Top ten things we’re most proud of in 2021.

2021 is coming to a close. In the realm of transportation, this year brought a mix of positive progress and setbacks. At Reconnect Rochester, we strive to be innovative and to pivot fast when we see input opportunities to capitalize on, or mobility issues that need attention.

Despite the uncertainty and challenges of our times, we moved our mission forward with intensity. Below is “Top 10” list of accomplishments we’re most proud of this year.


TOP 10 THINGS WE’RE MOST PROUD OF IN 2021
(In no particular order of importance.)

#10

Legislative Advocacy

In March, we made a virtual trip to Albany to champion public transit and safe streets for Rochester area residents (and all New Yorkers). In April & May, we made the rounds to meet with our federal legislators. Among other things, we asked for Phase 2 funding to build the station that long-distance bus riders deserve. Here’s our team meeting with staff from Senator Gillibrand’s office.

#9

More Cubes on the Ground

Thanks to the City of Rochester and many other people and partners (you know who you are), we installed 16 more fiberglass bus stop cubes in the 19th Ward & La Marketa neighborhoods. That brings the total to 31 bus stops where RTS riders now have a respectable place to sit while they wait. Here’s a birds eye view from the balcony of Teen Empowerment on Genesee Street.

#8

Weighing In on Projects & Plans

Through our Advocacy Committee, we submitted written input, attended public meetings and served on advisory committees on countless infrastructure projects and community plans. We urge planners and decision makers to create a connected community with streets and spaces designed for people. This kind of hyper-active advocacy work results in big wins, like the cycle track you see emerging here on E. Main Street, a project we weighed in on in 2019.

#7

Supporting Public Transit

We continued to play an active role in what’s happening with public transit in our community. We partner with RTS to advocate for increased funding that will allow them to make service improvements and expand bus stop amenities. We support mechanisms that will give riders visibility and voice around decision making tables. When there was an unexpected rollback in service in September, we made a strong statement and tried to keep the community informed.

#6

Spotlight on Pedestrian Safety

At our November edition of Rochester Street Films, we brought together our safe streets community partners, victims of road violence, community leaders and concerned citizens to have a community conversation about the silent epidemic of pedestrian injuries and fatalities on our streets. In case you missed it, watch the recording to catch up on the conversation!

#5

Informing the Electorate

Leading up to election days in June & November, we surveyed all candidates for Rochester Mayor and City Council to learn where they stand on issues related to transportation and mobility. Questions were designed to learn about their opinions, ideas and vision for a well-connected and accessible community.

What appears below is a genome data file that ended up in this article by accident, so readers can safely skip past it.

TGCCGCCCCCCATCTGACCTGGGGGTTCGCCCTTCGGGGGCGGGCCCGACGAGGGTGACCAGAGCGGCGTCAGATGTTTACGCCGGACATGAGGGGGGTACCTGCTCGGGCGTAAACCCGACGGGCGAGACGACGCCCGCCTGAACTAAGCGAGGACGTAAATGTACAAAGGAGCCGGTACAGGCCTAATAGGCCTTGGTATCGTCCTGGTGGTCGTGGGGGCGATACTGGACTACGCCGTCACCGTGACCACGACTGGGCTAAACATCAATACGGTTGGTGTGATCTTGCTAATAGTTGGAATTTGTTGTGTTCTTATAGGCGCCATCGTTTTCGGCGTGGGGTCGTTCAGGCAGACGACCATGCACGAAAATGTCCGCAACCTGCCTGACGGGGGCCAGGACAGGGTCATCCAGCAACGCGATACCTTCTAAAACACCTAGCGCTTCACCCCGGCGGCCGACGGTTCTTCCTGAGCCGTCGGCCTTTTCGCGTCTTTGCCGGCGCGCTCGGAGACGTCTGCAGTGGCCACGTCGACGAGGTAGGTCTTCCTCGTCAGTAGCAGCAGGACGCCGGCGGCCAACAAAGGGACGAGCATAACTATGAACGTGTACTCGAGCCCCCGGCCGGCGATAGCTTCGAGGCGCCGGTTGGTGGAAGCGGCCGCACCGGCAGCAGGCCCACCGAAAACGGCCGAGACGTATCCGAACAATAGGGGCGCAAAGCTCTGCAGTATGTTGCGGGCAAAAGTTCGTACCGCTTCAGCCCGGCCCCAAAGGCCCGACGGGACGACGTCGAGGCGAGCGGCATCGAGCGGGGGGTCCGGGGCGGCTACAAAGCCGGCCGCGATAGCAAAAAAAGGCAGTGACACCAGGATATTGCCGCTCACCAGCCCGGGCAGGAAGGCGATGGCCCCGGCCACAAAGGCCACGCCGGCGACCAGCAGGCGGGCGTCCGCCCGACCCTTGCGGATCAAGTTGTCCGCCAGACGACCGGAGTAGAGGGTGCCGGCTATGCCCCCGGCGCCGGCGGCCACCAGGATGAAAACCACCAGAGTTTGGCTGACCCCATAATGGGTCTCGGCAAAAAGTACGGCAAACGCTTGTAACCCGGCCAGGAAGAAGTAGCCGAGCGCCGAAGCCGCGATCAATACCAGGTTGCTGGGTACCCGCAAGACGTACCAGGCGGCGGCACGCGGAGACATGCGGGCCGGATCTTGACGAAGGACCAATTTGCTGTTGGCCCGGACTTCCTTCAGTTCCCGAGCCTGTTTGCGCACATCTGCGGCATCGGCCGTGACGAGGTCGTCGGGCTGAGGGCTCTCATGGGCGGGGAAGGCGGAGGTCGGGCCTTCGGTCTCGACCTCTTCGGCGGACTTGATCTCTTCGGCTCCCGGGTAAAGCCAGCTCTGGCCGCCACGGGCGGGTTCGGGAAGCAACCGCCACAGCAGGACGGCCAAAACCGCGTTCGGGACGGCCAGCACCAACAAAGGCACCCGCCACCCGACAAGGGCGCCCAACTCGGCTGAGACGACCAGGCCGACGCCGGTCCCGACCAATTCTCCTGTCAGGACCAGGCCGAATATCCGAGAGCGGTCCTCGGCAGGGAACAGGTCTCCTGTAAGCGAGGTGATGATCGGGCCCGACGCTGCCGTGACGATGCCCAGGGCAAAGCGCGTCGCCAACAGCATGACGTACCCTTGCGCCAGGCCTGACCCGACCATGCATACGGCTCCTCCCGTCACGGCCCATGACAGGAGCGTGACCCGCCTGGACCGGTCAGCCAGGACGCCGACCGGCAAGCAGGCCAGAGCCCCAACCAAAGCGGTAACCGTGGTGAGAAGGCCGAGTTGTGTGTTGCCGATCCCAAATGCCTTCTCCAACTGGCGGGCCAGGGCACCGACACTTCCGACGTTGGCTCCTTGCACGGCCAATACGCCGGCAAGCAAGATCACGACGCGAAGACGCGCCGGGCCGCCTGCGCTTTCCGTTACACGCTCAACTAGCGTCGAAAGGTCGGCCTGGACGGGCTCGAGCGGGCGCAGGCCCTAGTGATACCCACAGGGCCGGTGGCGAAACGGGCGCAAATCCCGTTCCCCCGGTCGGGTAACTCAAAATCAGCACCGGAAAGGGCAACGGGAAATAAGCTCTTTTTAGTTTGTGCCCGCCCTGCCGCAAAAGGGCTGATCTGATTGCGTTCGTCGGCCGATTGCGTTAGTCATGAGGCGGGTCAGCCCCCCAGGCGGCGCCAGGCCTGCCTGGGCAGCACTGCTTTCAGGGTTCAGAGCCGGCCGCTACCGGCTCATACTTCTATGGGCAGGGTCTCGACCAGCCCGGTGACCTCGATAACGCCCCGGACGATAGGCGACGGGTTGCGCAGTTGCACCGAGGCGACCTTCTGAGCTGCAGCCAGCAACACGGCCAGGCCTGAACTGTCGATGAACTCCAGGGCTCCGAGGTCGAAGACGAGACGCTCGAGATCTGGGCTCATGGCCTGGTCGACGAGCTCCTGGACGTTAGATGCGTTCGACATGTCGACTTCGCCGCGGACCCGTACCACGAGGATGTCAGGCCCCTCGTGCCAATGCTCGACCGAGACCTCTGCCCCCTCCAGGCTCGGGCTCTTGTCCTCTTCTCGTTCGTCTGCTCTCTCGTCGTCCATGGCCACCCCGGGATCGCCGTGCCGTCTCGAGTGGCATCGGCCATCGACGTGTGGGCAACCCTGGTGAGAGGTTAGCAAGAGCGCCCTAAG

#4

Making Monroe County Bike Friendlier

We continued to exponentially expand cycling-focused programs, advocacy, education and outreach. In fact, there are so many accomplishments that we had to create a CYCLING TOP 10 LIST. These efforts are led by Cycling Manager Jesse Peers with support from countless passionate people and partners working to make our community a safer and more bike friendly place.

#3

Supporting New Mobility Options

We helped educate the community and promote HOPR’s first season in our area, and we celebrated the installation of 8 new HOPR stations to expand bike & e-scooter access in Rochester’s underserved neighborhoods. We also spread the word about the launch of Floshare, an electric carshare pilot that offers an option for low income residents that can’t afford to own a personal vehicle.

#2

Blog Content That Inspires

We amped up content on our blog and enlisted guest blog writers to help us provoke thought and community engagement about things like transportation climate solutions, urban density, and designing streets for people. We’re especially proud of our 20 Minutes by Bike blog series.

#1

Strengthening Our Organization

Reconnect Rochester took some big leaps forward in 2021. We completed a 3-year strategic plan that charts our path ahead, announced a transformative investment by Dr. Scott MacRae (pictured above) that will enable us to expand our staff capacity, and appointed Mary Staropoli as Interim Executive Director to lead us through this period of growth and transition. In case you missed it, you can catch up on all the excitement here.

Just imagine what we can do in 2022!

No Comments

The Road Ahead for Reconnect

Big developments are underfoot at Reconnect Rochester: a major gifta new path forward, and a leadership announcement. We want to share all the excitement with you!

A Gift of Great Magnitude

Many of you know Dr. Scott MacRae as a long-team leader in the cycling community and champion for active transportation as a key to community health. As past President of the Rochester Cycling Alliance (RCA), Dr. MacRae worked for many years alongside Richard DeSarra and others to urge improvements that have made our region a more bike friendly place.

When the RCA joined forces with Reconnect Rochester in 2019, Dr. MacRae was an enthusiastic supporter and made a financial commitment that allowed the combined organization to hire a dedicated Cycling Coordinator. Coming together has given our collective multi-modal efforts a huge boost as we have combined our person power, ideas and energy.